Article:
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Published on February 19th, 2014 | by Lawrence Thompson
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Religion’s role in FGM

Is there such a thing as a Muslim baby? Is there such a thing as a Christian baby?

Richard Dawkins wrote in to The Times to share his opinion: “Babies and toddlers are too young to know what they think about origins, moral philosophy or the meaning of life: too young to know whether they have a religion at all… [Why] do we confer on religion a quasi-genetic status, as though it were inherited like skin colour?

Some may respond to this statement with the argument that religion is akin to national identity; just as you are born British, French or German; the thinking goes that you inherit a position in a community which is based around common beliefs and common practices. Hence a commitment to the religion is presumed.

This is utter nonsense of course. Beliefs are formed not endowed; or at least they should be. If belief is compelled, consciously or unconsciously, then it is no such belief at all. It is, quite simply, pretence. Perhaps through the years, beliefs are formed and you commit to a particular religious ideal; I think the idea of a Christian confirmation is a gesture towards this line of thought. However, this isn’t enough. The inaccurate language, presupposing a faith which a small child is incapable of holding freely, lends legitimacy to certain practices which otherwise would not be considered acceptable.

The very notion that a child is bound by their parents’ religion is problematic for many reasons but a particularly egregious example is in the case of Female Genital Mutilation. The former French Justice Minister Rachida Dati made the argument that: “This mutilation has no foundation in any religion, philosophy, culture or sociology. It is a serious and violent abuse of a female. It cannot be justified in any way.” Many Muslims similarly argue it has no basis in the Quran although this is disputed. What is not disputed is that young women all around the world are experiencing extreme harm because of dangerous beliefs about the female body; beliefs which are, wrongly or rightly, interpreted as the legitimate expression of Islamic teachings.

There are hadiths that support female circumcision but I am no theological expert. FGM is against the law in the UK but it is widely considered to not be enforced; ‘cultural sensitivities’ becomes an euphemism for ignoring the brutal assault on female sexuality which FGM represents. In the UK over 66,000 women are living with the consequences of FGM, consequences which can range from infertility to death. Why? Why is it in a liberal democracy like ours there can be such a high number of sufferers?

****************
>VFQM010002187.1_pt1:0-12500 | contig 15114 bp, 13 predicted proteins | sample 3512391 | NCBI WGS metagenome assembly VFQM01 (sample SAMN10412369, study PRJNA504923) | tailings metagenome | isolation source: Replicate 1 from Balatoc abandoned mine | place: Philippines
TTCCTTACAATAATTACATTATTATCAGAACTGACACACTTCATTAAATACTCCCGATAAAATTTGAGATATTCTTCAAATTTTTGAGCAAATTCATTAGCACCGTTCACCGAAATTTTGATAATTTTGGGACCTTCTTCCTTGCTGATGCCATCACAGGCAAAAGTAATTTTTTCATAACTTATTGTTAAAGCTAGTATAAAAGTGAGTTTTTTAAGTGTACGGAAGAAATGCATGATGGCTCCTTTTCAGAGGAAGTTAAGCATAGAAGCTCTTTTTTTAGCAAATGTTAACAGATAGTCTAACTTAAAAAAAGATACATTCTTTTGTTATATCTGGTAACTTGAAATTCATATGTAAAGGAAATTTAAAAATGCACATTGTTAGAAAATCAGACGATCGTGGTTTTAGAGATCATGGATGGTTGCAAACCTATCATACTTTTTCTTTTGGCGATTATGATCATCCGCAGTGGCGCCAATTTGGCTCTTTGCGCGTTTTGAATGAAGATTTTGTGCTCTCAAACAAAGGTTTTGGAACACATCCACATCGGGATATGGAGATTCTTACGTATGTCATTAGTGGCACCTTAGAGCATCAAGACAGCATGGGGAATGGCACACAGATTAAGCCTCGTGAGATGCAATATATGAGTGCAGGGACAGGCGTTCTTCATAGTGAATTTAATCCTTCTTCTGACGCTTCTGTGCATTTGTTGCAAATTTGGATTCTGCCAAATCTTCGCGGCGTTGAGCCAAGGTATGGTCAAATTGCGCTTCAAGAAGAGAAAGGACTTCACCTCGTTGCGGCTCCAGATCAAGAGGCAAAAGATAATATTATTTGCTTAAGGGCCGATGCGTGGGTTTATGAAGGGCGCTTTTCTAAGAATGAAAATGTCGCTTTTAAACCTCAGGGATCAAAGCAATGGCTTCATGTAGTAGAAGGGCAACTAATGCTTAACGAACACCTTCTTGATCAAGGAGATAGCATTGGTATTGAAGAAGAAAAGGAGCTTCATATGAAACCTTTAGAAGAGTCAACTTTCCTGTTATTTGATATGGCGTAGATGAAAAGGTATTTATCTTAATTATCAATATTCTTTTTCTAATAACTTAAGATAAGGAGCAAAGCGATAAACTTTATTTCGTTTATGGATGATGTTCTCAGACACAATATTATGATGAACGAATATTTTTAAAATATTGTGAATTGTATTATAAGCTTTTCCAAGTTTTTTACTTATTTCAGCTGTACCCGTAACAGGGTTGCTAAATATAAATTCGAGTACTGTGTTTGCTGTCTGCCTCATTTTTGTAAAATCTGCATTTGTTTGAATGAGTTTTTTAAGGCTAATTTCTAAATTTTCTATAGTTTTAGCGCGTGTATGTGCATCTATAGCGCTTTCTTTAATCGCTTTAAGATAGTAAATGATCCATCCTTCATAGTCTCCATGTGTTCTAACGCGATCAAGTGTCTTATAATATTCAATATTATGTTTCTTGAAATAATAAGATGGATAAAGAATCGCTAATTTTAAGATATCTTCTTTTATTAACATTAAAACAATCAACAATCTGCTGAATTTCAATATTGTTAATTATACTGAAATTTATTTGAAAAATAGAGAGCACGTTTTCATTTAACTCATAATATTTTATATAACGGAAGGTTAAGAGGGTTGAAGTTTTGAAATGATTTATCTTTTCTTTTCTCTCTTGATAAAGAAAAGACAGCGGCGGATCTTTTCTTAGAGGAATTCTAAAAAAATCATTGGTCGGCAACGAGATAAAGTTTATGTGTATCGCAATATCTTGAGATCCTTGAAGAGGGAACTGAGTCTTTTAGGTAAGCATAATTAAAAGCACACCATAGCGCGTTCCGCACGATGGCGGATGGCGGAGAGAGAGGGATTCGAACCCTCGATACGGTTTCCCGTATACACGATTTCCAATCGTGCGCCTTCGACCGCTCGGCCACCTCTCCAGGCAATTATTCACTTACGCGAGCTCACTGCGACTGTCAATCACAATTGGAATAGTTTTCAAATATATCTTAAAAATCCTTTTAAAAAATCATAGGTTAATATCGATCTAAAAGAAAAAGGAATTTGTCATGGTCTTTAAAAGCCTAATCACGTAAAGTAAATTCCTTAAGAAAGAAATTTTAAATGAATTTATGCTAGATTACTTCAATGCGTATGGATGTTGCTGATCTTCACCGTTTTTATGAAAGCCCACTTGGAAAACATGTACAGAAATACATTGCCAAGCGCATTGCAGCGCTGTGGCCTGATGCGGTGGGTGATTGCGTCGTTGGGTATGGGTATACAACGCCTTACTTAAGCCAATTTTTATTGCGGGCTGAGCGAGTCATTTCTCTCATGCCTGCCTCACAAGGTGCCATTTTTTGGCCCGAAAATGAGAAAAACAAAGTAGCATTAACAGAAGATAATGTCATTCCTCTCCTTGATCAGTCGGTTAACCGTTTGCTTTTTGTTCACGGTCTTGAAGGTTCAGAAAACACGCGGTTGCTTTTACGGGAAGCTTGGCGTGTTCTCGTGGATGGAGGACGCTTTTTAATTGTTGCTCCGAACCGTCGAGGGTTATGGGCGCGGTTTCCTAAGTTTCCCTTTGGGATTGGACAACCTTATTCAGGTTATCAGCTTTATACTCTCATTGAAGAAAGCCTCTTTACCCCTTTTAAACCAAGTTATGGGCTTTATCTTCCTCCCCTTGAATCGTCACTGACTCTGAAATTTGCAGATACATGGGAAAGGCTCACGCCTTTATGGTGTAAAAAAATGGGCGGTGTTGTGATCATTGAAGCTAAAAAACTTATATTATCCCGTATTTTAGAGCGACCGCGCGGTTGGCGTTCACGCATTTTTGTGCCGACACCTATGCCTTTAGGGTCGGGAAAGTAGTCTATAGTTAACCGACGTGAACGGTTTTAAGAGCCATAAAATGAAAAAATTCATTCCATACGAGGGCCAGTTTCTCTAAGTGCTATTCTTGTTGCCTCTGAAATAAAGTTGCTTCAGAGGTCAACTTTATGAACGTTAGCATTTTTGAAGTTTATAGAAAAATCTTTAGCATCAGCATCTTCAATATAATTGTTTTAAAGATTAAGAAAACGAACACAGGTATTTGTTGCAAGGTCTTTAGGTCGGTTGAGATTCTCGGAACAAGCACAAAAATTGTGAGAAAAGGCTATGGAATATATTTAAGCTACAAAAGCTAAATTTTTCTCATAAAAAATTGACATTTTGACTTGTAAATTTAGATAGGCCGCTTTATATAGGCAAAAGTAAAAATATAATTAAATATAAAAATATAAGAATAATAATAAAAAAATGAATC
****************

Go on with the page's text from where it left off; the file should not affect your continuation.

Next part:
To that question, I don’t have the answer but in part I believe it represents the logical conclusion of the error initially outlined: a small child does not have a religion and therefore should not be mutilated in pursuance of one.

This is the troubling nature of the problem as I see it; if you take the premise that a child inherits their parents’ religion, to borrow Dawkins’ phrase, in a “quasi-genetic” manner, then it is only logical that the child must conform to that religions’ practice regardless of how barbaric it may be. There is no room for explicit consent in this account and presumed consent is no consent at all. It is through this prism which defenders of female circumcision must make their argument; by what right is consent given? There is no such thing as a Christian baby, there is also no such thing as a Muslim baby; the only religious beliefs endorsed by such labels are the parents’, not the child. If you disagree, if you defend the notion of the religious baby, it might be worth exploring what other propositions you commit yourself to in the process.


Please note that all blog posts do not represent the views of Catch21 but only of the individual writers. We also aim to be factually accurate and balanced across all content taken as a whole.

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About the Author

From the West Midlands, currently studying Philosophy and Politics at the University of Leeds. This blog will concern itself with International Politics and issues facing young people. My main interests are in Middle Eastern and Pacific Asian politics.

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